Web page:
New models suggest Titan lakes are explosion craters
Using radar data from NASA's Cassini spacecraft, recently published research presents a new scenario to explain why some methane-filled lakes on Saturn's moon Titan are surrounded by steep rims that reach hundreds of feet high. The models suggests that explosions of warming nitrogen created basins in the moon's crust.
Titan is the only planetary body in our solar system other than Earth known to have stable liquid on its surface. But instead of water raining down from clouds and filling lakes and seas as on Earth, on Titan it's methane and ethane—hydrocarbons that we think of as gases but that behave as liquids in Titan's frigid climate.
Most existing models that lay out the origin of Titan's lakes show liquid methane dissolving the moon's bedrock of ice and solid organic compounds, carving reservoirs that fill with the liquid. This may be the origin of a type of lake on Titan that has sharp boundaries. On Earth, bodies of water that formed similarly, by dissolving surrounding limestone, are known as karstic lakes.
The new, alternative models for some of the smaller lakes (tens of miles across) turns that theory upside down: It proposes pockets of liquid nitrogen in Titan's crust warmed, turning into explosive gas that blew out craters, which then filled with liquid methane. The new theory explains why some of the smaller lakes near Titan's north pole, like Winnipeg Lacus, appear in radar imaging to have very steep rims that tower above sea level—rims difficult to explain with the karstic model.
The radar data were gathered by the Cassini Saturn Orbiter—a mission managed by NASA's Jet Propulsion Laboratory in Pasadena, California—during its last close flyby of Titan, as the spacecraft prepared for its final plunge into Saturn's atmosphere two years ago. An international team of scientists led by Giuseppe Mitri of Italy's G. d'Annunzio University became convinced that the karstic model didn't jibe with what they saw in these new images.
"The rim goes up, and the karst process works in the opposite way," Mitri said. "We were not finding any explanation that fit with a karstic lake basin. In reality, the morphology was more consistent with an explosion crater, where the rim is formed by the ejected material from the crater interior. It's totally a different process."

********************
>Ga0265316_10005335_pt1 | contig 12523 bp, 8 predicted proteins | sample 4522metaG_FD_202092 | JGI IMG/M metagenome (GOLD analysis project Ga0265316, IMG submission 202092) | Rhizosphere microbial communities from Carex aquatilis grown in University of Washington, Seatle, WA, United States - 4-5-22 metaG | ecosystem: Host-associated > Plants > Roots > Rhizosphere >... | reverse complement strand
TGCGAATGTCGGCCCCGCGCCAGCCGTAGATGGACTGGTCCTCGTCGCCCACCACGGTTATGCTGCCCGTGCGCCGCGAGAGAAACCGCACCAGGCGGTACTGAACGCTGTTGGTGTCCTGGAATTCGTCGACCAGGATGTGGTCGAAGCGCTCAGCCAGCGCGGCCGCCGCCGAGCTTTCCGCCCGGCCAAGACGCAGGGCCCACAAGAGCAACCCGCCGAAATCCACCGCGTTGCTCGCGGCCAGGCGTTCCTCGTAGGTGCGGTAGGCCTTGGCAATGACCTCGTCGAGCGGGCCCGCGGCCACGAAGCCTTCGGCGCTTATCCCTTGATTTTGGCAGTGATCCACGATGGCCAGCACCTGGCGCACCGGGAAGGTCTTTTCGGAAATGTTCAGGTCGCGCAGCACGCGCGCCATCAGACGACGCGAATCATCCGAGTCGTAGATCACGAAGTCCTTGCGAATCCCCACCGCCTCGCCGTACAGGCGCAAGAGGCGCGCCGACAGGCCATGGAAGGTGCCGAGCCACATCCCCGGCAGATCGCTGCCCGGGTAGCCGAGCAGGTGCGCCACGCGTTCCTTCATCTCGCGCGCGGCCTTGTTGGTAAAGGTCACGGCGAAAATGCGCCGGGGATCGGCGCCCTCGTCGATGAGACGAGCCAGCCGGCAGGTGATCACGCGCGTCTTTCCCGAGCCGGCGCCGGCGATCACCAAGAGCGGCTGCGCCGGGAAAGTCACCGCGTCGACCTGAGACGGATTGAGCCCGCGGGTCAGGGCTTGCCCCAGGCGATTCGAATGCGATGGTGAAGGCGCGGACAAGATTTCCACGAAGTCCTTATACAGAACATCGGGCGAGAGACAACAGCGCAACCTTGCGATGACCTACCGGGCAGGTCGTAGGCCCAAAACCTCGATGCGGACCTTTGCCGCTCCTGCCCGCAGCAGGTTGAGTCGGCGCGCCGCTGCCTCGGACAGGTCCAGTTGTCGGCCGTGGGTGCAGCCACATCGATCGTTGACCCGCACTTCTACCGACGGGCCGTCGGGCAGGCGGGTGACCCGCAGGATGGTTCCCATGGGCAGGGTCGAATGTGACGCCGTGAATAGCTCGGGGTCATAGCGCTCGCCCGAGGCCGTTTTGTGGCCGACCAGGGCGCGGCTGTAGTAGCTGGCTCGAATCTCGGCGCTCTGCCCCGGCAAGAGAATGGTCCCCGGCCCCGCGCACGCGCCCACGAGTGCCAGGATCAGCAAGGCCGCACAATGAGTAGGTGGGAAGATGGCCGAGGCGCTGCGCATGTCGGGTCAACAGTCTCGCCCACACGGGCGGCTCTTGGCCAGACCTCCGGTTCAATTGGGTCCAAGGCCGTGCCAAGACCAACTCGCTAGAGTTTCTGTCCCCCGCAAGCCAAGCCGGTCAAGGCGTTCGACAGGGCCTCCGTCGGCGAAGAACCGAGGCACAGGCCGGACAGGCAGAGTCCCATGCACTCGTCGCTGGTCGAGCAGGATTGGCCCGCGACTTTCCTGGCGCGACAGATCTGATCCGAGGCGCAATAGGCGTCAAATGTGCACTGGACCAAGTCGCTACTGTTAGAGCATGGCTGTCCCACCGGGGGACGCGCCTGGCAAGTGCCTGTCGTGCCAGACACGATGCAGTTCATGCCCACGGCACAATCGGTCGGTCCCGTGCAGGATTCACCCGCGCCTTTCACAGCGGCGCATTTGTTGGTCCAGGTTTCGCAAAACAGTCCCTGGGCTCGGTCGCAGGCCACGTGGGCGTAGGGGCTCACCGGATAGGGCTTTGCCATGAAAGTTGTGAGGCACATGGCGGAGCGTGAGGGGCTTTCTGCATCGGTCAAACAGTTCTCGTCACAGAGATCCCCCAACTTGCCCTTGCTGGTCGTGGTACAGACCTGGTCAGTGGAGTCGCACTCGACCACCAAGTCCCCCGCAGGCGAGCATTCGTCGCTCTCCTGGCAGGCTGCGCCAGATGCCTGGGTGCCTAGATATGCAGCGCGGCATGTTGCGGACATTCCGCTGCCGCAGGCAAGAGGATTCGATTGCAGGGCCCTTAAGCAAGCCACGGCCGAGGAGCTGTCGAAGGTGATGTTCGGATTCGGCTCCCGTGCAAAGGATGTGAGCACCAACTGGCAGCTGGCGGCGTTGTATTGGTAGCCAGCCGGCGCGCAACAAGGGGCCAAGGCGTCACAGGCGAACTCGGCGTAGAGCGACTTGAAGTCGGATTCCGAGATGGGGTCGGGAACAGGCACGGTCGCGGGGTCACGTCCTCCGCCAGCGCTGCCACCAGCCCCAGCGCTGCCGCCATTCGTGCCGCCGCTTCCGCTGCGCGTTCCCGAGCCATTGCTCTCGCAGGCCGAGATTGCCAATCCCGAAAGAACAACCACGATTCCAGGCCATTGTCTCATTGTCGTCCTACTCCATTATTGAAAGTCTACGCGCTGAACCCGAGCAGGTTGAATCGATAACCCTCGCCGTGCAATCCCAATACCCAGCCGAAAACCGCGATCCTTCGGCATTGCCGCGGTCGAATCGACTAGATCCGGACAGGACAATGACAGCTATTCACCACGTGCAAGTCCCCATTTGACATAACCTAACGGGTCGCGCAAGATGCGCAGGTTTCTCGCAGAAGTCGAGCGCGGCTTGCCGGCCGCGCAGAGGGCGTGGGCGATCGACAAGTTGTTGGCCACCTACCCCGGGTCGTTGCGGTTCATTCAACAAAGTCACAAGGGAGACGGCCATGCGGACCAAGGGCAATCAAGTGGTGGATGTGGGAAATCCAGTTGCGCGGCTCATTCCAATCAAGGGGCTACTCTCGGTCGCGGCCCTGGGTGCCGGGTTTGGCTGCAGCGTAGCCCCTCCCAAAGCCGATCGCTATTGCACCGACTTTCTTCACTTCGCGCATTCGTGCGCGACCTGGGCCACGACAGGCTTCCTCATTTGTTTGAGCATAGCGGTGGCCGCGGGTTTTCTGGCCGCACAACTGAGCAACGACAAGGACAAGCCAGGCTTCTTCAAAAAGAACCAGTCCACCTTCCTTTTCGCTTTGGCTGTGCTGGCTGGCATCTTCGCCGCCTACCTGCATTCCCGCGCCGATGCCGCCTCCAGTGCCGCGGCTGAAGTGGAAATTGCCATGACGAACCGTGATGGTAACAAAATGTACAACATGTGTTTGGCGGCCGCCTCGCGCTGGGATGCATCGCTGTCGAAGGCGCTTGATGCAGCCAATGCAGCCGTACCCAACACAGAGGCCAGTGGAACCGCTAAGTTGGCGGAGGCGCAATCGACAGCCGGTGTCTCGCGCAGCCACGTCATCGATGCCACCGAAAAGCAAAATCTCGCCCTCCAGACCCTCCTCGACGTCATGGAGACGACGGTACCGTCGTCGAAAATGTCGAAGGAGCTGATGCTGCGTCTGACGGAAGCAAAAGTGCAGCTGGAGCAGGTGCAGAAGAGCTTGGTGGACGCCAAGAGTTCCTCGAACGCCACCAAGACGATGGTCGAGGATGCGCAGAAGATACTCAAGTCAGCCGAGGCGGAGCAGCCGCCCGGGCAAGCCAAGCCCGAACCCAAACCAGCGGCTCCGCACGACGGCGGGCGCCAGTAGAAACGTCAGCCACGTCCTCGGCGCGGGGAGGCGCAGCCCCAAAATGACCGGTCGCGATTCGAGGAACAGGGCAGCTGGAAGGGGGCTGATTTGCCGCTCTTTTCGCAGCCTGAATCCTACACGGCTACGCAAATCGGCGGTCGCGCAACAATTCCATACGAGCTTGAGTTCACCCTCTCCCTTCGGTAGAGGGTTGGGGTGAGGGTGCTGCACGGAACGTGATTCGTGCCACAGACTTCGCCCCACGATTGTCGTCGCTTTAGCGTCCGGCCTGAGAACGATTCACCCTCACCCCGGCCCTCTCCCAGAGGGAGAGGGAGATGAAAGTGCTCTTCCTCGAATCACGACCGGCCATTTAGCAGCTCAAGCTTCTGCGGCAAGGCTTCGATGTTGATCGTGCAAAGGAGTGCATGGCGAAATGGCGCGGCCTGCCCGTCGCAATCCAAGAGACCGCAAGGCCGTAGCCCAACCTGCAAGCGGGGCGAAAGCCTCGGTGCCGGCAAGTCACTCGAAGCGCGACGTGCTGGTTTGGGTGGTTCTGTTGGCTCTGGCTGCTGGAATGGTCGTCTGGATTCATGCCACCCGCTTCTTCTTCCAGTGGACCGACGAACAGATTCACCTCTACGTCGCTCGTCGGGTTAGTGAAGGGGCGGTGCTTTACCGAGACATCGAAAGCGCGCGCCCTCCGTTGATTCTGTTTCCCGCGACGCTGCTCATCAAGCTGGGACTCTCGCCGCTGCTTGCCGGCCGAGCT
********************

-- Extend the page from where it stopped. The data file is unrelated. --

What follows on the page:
The work, published Sept. 9 in Nature Geosciences, meshes with other Titan climate models showing the moon may be warm compared to how it was in earlier Titan "ice ages."
Over the last half-billion or billion years on Titan, methane in its atmosphere has acted as a greenhouse gas, keeping the moon relatively warm—although still cold by Earth standards. Scientists have long believed that the moon has gone through epochs of cooling and warming, as methane is depleted by solar-driven chemistry and then resupplied.
In the colder periods, nitrogen dominated the atmosphere, raining down and cycling through the icy crust to collect in pools just below the surface, said Cassini scientist and study co-author Jonathan Lunine of Cornell University in Ithaca, New York.
"These lakes with steep edges, ramparts and raised rims would be a signpost of periods in Titan's history when there was liquid nitrogen on the surface and in the crust," he noted. Even localized warming would have been enough to turn the liquid nitrogen into vapor, cause it to expand quickly and blow out a crater.
"This is a completely different explanation for the steep rims around those small lakes, which has been a tremendous puzzle," said Cassini Project Scientist Linda Spilker of JPL. "As scientists continue to mine the treasure trove of Cassini data, we'll keep putting more and more pieces of the puzzle together. Over the next decades, we will come to understand the Saturn system better and better."